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HERMOtimUS, the hero of this ballad, was a philosopher, or rather a prophet, of Clazomenæ, who possessed the faculty, now claimed by the animal inagnetists, of effecting a voluntary separation between his soul and body ; for the former could wander to any part of the universe, and even hold intercourse with supernatural beings, whilst the senseless frame remained at home. Hermotimus, however, was not insensible to the risk attendant upon this disunion, since, before attempting any of these aerial flights, he took the precaution to warn his wife, lest, upon the return of his soul, the body should be rendered an untit or useless receptacle. This accident, which he so much dreaded, at length occurred; for the lady, wearied out by a succession of trances, each of longer duration than the preceding, one day committed his body to the flames, and thus effectually put a stop to such unconnubial conduct. He received divine honours at Clazomenæ, but must nevertheless remain as a terrible example and warning to all husbands who carry their scientific or spiritual pursuits so far as to neglect their duty to their wives.

It is somewhat curious that llermotimus is not the only person (putting the disciples of Mesmer and Dupotet altogether out of the question) who has possessed this miraculous power. Another and much later instance is recorded by Dr George Cheyne, in his work entitled, The English Malady, or a I reatise of Nervous Diseases, as having come under his own observation; and, as this case is exactly similar to that of the Prophet, it may amuse the reader to see how far an ancient fable may be illustrated, and in part explained, by the records of modern science. Dr Cheyne's patient was probably cataleptic; but the worthy physician must be allowed to tell his own story.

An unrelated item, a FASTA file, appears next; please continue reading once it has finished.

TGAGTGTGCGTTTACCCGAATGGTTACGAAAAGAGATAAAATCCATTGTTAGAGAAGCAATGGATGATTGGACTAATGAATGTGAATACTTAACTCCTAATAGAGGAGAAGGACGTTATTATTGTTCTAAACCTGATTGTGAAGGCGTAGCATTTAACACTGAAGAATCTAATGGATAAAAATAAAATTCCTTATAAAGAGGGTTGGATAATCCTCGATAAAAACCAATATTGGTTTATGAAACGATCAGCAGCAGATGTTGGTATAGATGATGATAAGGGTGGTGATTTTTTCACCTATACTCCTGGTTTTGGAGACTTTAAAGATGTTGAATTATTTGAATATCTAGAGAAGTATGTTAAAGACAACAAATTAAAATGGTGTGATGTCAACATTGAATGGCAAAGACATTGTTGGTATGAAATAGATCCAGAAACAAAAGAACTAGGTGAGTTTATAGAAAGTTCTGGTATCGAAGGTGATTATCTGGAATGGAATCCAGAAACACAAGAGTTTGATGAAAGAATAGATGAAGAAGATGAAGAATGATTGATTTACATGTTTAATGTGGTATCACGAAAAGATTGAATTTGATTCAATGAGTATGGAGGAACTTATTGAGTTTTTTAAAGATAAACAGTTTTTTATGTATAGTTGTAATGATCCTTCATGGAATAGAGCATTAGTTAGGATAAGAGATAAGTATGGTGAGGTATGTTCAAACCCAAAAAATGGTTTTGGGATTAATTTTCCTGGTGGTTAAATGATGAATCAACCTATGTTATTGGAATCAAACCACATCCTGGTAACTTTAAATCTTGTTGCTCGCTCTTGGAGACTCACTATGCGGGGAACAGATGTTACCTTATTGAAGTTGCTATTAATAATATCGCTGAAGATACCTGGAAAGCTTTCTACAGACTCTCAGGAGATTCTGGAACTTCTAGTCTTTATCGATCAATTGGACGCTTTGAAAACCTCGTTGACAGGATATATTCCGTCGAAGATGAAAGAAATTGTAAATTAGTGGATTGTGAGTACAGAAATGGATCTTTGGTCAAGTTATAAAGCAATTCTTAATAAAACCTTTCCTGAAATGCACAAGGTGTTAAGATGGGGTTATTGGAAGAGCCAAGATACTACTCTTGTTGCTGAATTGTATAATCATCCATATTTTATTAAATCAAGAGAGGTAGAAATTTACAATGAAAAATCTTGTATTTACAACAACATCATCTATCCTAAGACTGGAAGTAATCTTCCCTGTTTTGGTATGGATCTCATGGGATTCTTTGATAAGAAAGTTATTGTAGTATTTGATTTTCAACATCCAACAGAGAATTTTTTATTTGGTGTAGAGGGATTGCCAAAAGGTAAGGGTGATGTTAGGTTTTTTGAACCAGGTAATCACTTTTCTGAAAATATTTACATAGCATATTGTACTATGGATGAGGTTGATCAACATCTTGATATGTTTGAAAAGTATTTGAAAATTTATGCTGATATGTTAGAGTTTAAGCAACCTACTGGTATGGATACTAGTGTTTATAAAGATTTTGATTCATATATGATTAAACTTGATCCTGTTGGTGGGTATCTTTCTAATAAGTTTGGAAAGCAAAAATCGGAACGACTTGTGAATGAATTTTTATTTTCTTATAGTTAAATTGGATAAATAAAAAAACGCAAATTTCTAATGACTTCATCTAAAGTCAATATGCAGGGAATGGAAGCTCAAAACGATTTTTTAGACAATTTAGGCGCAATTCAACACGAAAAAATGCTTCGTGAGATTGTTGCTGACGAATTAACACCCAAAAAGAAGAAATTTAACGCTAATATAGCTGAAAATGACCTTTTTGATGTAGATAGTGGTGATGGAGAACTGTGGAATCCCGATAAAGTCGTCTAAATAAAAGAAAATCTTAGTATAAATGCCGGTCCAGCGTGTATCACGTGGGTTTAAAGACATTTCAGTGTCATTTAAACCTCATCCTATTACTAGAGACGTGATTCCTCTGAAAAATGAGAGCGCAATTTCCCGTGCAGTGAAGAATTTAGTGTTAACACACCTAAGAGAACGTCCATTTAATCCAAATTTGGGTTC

“ Colonel Townshend, a gentleman of honour and integrity, had for many years been afllicted with a nephritic complaint. His illness increasing, and his strength decaying, he came from Bristol to Bath in a litter, in autumn, and lay at the Bell Inn. Dr Baynard and I were called to liim, and attended him twice a day; but his vomitings continuing still incessant and obstinate against all remedies, we despaired of his recovery. While he was in this condition, he sent for us one morning; we waited on him with Mr Skrine, his apothecary. We found his senses clear, and his mind calm : his nurse and several servants were about him. He told us he had sent for us to give him an account of an odil sensation he had for some time observed and felt in himself; which was, tbat, by composing himself, he could die or expire when he pleased; and yet by an effort, or somehow, he could come to life again, which he had sometimes tried before he sent for us. We heard this with surprise ; but, as it was not to be accounted for upon common principles, we could hardly believe the fact as he related it, much less give any account of it; unless he should please to make the experiment before us, which we were unwilling he should do, lest, in his weak condition, he might carry it too far. He continued to talk very distinctly and sensibly above a quarter of an hour about this surprising sensation, and insisted so much on our seeing the trial made, that we were at last forced to comply. We all three felt his pulse first-it was distinct, though small and thready, and his heart had its usual beating. He composed himself on his back, and lay in a still posture for some time, while I held his right hand, Dr Baynard laid his hand on his heart, and Mr Skrine held a clean looking-glass to his mouth. I found his pulse sink gradually, till at last I could not find any by the most exact and nice touch. Dr Baynard could not feel the least motion in his heart, nor Mr Skrine the least soil of breath on the bright mirror he held to his mouth; then each of us by turns examined his arm, heart, and breath, but could not by the nicest scrutiny discover the least symptom of life in him. We reasoned a long time about this odd appearance as well as we could, and all of us judging it inexplicable and unaccountable; and, finding he still continued in that condition, we began to conclude that he had indeed carried the experiment too far; and at last were satisfied he was actually dead, and were just ready to leave him. This continued about half an hour. As we were going away we observed some motion about the body; and, upon examination, found his pulse and the motion of his heart gradually returning. He began to breathe gently and speak softly. We were all astonished to the last degree at this unexpected change; and, after some further conversation with him, and among ourselves, went away fully satisfied as to all the particulars of this fact, but confounded and puzzled, and not able to form any rational scheme that might account for it.”—CHEYNE's English Malady.